Brought to you by a young contrarian

In times of introspection, I often amuse myself with the lyrical magnificence of Rod Stewart: “I wish that I knew what I know now when I was younger.”

by Jake Perron

For Immanuel Kant, maturity and enlightenment come from the courage to use one’s own understanding.

“If I have a book to serve as my understanding, a pastor to serve as my conscience, a physician to determine my diet for me, and so on, I need not exert myself at all.”

Today, I need not seek understanding from books, conscience from pastors, or dietary advice from physicians. Nor need I use my understanding. For I have public service announcements (PSA) to serve as my guide to leading a healthy and safe life.

Had I only listened more intently to PSAs as a child I could have emerged from endangerment, cultivated my mind and spent more time focusing on how to pursue a secure course to a productive life.

In times of introspection, I often amuse myself with the lyrical magnificence of Rod Stewart: “I wish that I knew what I know now when I was younger.”

Had I more rigorously applied the advice of my animated friends Jem and The Holograms, of 1980s cartoon and PSA fame, my life would have avoided many a disaster, strengthened many a muscle and ultimately saved me many trips to the confessional.

But alas, as the omniscient Jem and the Holograms ingrained in my virgin child mind, “Doing the right thing makes you a superstar.” As I grew older, it occurred to me that while it is important to do the right thing, it is equally important not to do the wrong thing.

In which case, I have been doing the wrong thing by not consulting Jem’s dictum in every decision of daily life.

Environmental ethics? If I gave a hoot, I’d never pollute and only I can prevent forest fires.

Driving safety? If I don’t want a ticket, I’ll make sure to click it. I’m also aware that I can learn a lot from a dummy driving a car.

Drugs? I’ve been told that my brain on drugs closely resembles what I ate for breakfast yesterday.

And on the occasion that I purchase a movie, I am confronted by the PSA that plays on insert, and is impervious to my remote’s chapter skip button. It plays out like a Michael Bay movie with thumping techno music and rapid-fire editing, I have all the more reason to react with such disdain.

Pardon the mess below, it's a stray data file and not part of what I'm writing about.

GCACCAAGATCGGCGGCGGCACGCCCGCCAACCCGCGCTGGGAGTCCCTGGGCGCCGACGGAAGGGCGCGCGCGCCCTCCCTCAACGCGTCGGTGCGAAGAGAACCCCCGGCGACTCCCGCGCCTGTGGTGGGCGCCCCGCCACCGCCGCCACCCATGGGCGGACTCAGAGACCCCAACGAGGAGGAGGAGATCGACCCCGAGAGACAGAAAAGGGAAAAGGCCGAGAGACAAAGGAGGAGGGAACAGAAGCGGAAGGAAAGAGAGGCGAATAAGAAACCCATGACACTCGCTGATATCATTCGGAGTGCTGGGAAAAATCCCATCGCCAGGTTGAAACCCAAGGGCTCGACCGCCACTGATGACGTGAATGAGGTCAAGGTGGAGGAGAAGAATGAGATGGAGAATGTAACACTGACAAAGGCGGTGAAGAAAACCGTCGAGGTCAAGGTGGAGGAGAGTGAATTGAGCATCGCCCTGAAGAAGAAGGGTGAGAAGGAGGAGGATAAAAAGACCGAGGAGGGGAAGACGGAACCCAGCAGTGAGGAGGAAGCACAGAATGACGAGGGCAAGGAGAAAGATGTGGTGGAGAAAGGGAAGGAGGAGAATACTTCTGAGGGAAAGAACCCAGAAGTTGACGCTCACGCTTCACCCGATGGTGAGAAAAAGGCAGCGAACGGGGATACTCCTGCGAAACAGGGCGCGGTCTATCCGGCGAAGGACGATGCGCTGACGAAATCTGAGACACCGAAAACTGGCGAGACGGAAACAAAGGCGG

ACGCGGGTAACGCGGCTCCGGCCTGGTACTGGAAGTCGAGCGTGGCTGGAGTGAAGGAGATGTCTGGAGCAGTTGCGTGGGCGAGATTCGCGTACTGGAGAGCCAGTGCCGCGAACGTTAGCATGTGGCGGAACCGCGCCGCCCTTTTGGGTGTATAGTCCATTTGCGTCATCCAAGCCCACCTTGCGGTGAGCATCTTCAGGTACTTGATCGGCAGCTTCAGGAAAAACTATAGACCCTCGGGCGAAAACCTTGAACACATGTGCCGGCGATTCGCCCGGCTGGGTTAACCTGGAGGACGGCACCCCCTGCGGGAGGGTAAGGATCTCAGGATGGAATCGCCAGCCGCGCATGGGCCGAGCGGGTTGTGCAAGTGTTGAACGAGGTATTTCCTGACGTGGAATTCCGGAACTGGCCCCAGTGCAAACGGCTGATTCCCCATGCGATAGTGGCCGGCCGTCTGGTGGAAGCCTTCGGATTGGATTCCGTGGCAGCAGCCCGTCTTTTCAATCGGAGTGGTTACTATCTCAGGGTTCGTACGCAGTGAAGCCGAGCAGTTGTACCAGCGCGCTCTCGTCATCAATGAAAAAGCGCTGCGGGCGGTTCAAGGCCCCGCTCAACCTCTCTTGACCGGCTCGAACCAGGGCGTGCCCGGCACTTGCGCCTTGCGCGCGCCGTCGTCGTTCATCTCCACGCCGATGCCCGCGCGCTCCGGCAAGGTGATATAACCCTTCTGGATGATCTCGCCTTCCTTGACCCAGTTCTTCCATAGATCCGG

But then came a moment of realization that even if I got milk, I’m not sure that I want it. The glistening white mustache on the upper lips of the umpteen celebrities who embody milk’s sex appeal suddenly becomes less glamorous when you take into account the numerous hormones that infest the majority of cartons on the market today.

But, just as we have all been told that burning DVDs is akin to stealing a car, and doing drugs is like putting your brain in the frying pan, people still engage in these behaviors.

Are some just immune to PSA messages as the “Burning DVDs is stealing” message is to the skip button on my machine?

In reality, public service announcements have a polarizing effect. It becomes more fun for smokers to smoke, crooks to steal, and arsonists to play with matches when told not to.

It’s tried and true: People do not like being told what to do. This is especially apparent when personal behaviors conflict with the PSA’s superior message. For this reason alone, emotional appeals, especially when provided by a faceless entity, run into the problem of preaching to the converted while polarizing those whose behaviors are in question.

Now, you may wonder why PSAs still exist, and if they have some amount of impact or effect, other than the creators going home on Thanksgiving and saying, “Look Ma, I made a PSA!” (Which is my impression after being subject to this preaching.)

PSA messages fortuitously reinforce individualistic behaviors in those who already adhere to the message. In this case, the intended effect is dismissed by those targeted while the message is still received vicariously through friends or family on the opposite side of the issue, for whom I am more likely to lend my ears.

A pseudo-meta PSA results:

“Only you can prevent your friends from smoking, stealing DVDs, and frying their brains.”

Oh, Kantian autonomy, you win again.

Jake Perron welcomes comments at [email protected]